Flat November retail sales raise risk of GDP contraction in fourth quarter

LONDON Thu Dec 20, 2012 5:10pm GMT

A customer shops for clothing at a Tesco shop in Bishop's Stortford, southern England November 26, 2012. REUTERS/Suzanne Plunkett

A customer shops for clothing at a Tesco shop in Bishop's Stortford, southern England November 26, 2012.

Credit: Reuters/Suzanne Plunkett

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LONDON (Reuters) - Retail sales were flat in November, despite a boost from tablet computers, reflecting still weak consumer confidence and increasing the chance that the broader economy will contract in the final quarter of 2012.

Retail sales volumes were stagnant on the month to give an annual rise of just 0.9 percent, the Office for National Statistics said on Thursday - below economists' forecasts for both monthly and annual sales growth.

The figures follow a shock fall in retail sales in October and suggest underlying weakness in much of Britain's services sector, raising the likelihood the economy will shrink in the fourth quarter, something the Bank of England views as likely.

"Consumers are still keeping their powder dry," said Peter Dixon, UK economist at Commerzbank. "Fourth-quarter activity as a whole is going to be fairly weak ... A negative (GDP) figure can't be ruled out," he added.

October services data due on Friday will give the first clear glimpse of the health of the largest sector of Britain's economy in the final quarter of 2012.

Britain emerged from its second recession since the financial crisis in the third quarter of this year, and the economy faces headwinds from the euro zone crisis, government spending cuts and relatively high inflation.

The one bright spot for retail sales was in household goods stores, where volumes rose by 3.8 percent on the month, the biggest jump since February 2010. The ONS said this was driven by electricals such as Apple's new iPad Mini tablet computer.


Consumer spending, which drives about two thirds of British GDP, has still not recovered to the levels seen before the 2008-09 recession, as stubborn inflation has outpaced wage growth.

A number of well-known British high-street stores have ceased trading this year, including JJB Sports, Clinton Cards and Game Group. The latest failure, 235-store electrical chain Comet, shut its doors on Tuesday.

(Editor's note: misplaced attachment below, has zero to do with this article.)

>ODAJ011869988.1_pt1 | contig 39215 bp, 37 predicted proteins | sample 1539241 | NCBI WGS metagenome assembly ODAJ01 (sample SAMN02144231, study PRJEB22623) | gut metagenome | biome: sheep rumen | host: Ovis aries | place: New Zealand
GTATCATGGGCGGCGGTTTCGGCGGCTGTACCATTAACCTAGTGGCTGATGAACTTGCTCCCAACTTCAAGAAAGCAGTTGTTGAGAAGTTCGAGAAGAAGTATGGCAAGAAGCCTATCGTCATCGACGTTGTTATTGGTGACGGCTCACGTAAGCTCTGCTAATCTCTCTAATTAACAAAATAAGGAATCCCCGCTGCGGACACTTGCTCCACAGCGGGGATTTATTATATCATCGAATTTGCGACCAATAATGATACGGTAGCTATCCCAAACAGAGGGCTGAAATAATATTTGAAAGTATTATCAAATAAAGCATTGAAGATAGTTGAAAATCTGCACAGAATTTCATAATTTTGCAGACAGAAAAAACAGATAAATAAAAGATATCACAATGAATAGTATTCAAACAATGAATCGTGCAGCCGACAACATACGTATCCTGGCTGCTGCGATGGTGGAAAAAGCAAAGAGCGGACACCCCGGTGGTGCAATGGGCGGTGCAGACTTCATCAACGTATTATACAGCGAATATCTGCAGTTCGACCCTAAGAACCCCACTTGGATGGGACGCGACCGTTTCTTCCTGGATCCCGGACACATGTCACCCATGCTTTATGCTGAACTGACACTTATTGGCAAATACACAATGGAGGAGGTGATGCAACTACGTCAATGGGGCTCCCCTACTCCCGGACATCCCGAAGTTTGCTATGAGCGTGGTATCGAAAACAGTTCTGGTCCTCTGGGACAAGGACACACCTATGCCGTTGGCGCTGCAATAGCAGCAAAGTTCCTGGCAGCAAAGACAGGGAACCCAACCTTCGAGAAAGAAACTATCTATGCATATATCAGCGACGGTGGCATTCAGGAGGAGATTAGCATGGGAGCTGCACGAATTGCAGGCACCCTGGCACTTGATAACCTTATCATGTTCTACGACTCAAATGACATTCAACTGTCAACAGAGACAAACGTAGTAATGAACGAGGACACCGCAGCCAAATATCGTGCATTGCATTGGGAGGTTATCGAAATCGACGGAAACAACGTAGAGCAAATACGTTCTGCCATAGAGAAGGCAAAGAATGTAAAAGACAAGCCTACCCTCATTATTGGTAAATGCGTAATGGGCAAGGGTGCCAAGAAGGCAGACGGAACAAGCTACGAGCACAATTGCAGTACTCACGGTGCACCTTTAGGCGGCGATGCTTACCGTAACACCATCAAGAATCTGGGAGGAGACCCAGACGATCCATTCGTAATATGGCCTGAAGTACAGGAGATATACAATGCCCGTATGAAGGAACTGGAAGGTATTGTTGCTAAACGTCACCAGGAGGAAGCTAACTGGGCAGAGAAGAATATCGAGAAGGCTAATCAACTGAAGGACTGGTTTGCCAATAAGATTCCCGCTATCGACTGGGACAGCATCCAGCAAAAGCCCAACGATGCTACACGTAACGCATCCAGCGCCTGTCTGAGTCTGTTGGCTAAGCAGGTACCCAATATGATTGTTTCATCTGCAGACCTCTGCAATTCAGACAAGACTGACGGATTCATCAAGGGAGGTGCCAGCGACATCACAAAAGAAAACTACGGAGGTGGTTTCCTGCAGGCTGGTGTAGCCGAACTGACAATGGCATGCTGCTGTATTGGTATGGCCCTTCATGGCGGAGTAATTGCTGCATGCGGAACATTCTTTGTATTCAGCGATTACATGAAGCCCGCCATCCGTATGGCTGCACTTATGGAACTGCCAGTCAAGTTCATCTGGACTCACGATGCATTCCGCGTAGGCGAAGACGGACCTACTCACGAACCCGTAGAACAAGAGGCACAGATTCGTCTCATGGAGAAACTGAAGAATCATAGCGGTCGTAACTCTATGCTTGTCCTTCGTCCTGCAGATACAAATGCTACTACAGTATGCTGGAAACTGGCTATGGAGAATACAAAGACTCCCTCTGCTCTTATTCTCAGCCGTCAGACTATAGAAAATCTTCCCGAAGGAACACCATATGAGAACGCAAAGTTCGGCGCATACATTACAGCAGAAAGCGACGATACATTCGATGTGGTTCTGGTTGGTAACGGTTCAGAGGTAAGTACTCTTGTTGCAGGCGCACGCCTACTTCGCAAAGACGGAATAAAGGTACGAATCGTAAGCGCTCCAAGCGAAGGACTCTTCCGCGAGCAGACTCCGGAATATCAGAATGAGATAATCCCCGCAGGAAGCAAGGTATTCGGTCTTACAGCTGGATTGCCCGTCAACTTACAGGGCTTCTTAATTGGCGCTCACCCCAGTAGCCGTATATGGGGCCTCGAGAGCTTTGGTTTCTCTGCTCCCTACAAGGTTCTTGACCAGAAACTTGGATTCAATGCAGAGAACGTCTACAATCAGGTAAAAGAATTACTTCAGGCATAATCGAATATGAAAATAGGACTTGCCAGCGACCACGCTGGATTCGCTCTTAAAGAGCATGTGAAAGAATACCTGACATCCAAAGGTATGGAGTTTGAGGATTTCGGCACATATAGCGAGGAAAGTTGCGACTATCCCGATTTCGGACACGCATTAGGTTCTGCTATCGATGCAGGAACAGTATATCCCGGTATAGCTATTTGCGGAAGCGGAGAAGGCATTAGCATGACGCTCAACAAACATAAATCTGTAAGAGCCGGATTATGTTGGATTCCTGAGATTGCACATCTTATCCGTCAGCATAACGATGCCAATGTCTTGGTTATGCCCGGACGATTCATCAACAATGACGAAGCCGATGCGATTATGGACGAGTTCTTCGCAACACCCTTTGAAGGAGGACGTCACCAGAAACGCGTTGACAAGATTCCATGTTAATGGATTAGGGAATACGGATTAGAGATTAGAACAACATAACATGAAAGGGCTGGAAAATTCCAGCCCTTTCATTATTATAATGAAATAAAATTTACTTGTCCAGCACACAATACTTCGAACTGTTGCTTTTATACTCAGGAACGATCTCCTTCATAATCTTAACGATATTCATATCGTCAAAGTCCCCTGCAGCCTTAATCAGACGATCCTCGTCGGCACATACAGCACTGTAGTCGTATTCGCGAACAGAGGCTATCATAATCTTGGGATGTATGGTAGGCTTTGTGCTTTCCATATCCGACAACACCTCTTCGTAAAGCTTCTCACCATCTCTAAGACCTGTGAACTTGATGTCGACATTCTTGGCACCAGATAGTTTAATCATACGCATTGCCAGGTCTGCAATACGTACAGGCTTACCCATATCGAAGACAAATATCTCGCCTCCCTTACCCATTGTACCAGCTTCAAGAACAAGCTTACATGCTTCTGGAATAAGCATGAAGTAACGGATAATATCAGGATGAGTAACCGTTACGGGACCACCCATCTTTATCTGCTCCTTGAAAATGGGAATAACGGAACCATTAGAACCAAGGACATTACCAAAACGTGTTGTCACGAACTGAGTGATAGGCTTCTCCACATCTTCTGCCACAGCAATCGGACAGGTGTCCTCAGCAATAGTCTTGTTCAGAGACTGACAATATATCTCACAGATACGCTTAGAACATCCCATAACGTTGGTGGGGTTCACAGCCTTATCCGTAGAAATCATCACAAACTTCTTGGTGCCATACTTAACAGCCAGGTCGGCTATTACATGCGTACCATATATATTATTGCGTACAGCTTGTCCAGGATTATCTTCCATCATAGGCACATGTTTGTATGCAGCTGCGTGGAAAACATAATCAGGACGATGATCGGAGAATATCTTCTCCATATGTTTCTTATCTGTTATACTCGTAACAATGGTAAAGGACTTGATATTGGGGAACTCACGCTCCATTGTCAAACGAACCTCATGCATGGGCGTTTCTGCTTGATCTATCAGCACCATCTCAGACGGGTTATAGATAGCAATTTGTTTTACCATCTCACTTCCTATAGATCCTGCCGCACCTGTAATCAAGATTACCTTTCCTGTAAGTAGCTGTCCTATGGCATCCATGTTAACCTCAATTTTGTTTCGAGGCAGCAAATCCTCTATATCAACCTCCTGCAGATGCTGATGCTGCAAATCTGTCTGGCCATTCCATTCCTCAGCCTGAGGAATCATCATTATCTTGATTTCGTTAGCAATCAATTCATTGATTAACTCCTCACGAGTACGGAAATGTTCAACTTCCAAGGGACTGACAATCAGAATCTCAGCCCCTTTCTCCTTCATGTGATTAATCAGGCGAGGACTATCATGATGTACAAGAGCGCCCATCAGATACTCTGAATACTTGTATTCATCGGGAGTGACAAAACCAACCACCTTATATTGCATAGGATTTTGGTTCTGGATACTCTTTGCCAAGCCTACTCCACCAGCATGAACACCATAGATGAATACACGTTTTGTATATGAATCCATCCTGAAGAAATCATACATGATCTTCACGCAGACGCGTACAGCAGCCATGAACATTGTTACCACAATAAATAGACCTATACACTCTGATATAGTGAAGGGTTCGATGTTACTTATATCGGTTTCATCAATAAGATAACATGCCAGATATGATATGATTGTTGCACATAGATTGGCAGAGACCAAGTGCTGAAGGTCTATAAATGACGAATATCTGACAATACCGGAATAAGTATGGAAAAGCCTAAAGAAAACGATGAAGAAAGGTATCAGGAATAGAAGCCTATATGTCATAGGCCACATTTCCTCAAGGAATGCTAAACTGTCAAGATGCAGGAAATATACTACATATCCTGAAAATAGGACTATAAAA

The key Christmas trading period got off to a weak start, with retail sales growing less than expected in the first half of December, according to a survey by the Confederation of British Industry.

However, some retailers are bucking the trend.

John Lewis, Britain's biggest department store group, reported record weekly sales for a second straight week.

The ONS said retail sales excluding fuel rose 0.1 percent on the month in November and were 2.0 percent higher than a year ago, compared to economists' forecast for a 0.4 percent increase on the month and a 2.3 percent rise on the year.

Automotive fuel sales were 8.8 percent lower than a year earlier, the biggest decline since October 2010.

Investec economist Philip Shaw said that the 2 percent rise in retail sales excluding fuel marked an improvement on 2011, helped by the high number of Britons in work.

However, with wages failing to keep up with inflation - which held at 2.7 percent in November, the highest rate since May - many Britons are feeling the pinch.

Rising food prices were a major source of high inflation in November, and Thursday's data showed that food sales volumes dropped 0.1 percent on the month, partly as a result.

The pressure on Britons' incomes is unlikely to ease anytime soon, as the Bank policymakers said on Wednesday that inflation would probably exceed 2 percent in the next year, with further upward risks from higher food prices.

(Reporting by David Milliken and Olesya Dmitracova; Editing by Susan Fenton)

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Comments (1)
DR9WX wrote:
If wage growth is less than inflation then this recovery will take a while.

It is almost as if the debt load is killing the economy, slowly but surely.

I am not sure that paying a clever economist half a million pounds a year is going to help. Perhaps we ought to give that money to three Systems Analysis and Design Engineers, you know people who can deal with dynamic systems rather than Economists who can’t. Just a thought.

I doubt many people know what I am on about. Economists won’t, politicians won’t and the people won’t. To be fair Systems Analysis and Design Engineers won’t either.

Just give me the money and I’ll sort the mess out. I’ll gracefully accept an Knighthood once the mess is sorted.

Hint: I believe that the Global Financial System is a dynamic one, Economists believe it is static.

What do you think?
(Your guess will be as good as, if not better than an Economists.)

The farce continues. Don’t worry, in the long run we are all dead. You live and learn, hopefully.

Dec 20, 2012 12:32pm GMT  --  Report as abuse
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